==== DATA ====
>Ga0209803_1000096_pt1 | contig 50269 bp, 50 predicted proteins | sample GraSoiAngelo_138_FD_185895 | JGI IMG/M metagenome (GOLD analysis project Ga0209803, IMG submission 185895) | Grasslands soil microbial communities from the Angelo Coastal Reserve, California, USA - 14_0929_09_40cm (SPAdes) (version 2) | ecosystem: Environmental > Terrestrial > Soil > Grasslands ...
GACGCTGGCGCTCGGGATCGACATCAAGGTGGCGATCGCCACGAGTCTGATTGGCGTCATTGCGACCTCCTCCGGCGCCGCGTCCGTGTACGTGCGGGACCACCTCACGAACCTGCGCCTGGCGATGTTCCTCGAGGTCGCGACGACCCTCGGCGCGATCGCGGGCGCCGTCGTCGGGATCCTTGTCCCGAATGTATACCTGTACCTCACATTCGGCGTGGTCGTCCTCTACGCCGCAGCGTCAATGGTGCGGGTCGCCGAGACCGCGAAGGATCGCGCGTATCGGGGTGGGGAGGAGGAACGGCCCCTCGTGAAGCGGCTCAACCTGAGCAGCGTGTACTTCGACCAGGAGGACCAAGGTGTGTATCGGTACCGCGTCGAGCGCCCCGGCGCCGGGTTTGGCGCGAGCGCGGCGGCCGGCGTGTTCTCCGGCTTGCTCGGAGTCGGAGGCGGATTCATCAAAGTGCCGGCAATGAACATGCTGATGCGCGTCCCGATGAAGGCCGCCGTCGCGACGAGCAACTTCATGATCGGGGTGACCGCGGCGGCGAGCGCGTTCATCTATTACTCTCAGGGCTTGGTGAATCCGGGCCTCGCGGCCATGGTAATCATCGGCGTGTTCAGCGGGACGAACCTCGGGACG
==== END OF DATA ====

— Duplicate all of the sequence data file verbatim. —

>Ga0209803_1000096_pt1 | contig 50269 bp, 50 predicted proteins | sample GraSoiAngelo_138_FD_185895 | JGI IMG/M metagenome (GOLD analysis project Ga0209803, IMG submission 185895) | Grasslands soil microbial communities from the Angelo Coastal Reserve, California, USA - 14_0929_09_40cm (SPAdes) (version 2) | ecosystem: Environmental > Terrestrial > Soil > Grasslands ...
GACGCTGGCGCTCGGGATCGACATCAAGGTGGCGATCGCCACGAGTCTGATTGGCGTCATTGCGACCTCCTCCGGCGCCGCGTCCGTGTACGTGCGGGACCACCTCACGAACCTGCGCCTGGCGATGTTCCTCGAGGTCGCGACGACCCTCGGCGCGATCGCGGGCGCCGTCGTCGGGATCCTTGTCCCGAATGTATACCTGTACCTCACATTCGGCGTGGTCGTCCTCTACGCCGCAGCGTCAATGGTGCGGGTCGCCGAGACCGCGAAGGATCGCGCGTATCGGGGTGGGGAGGAGGAACGGCCCCTCGTGAAGCGGCTCAACCTGAGCAGCGTGTACTTCGACCAGGAGGACCAAGGTGTGTATCGGTACCGCGTCGAGCGCCCCGGCGCCGGGTTTGGCGCGAGCGCGGCGGCCGGCGTGTTCTCCGGCTTGCTCGGAGTCGGAGGCGGATTCATCAAAGTGCCGGCAATGAACATGCTGATGCGCGTCCCGATGAAGGCCGCCGTCGCGACGAGCAACTTCATGATCGGGGTGACCGCGGCGGCGAGCGCGTTCATCTATTACTCTCAGGGCTTGGTGAATCCGGGCCTCGCGGCCATGGTAATCATCGGCGTGTTCAGCGGGACGAACCTCGGGACG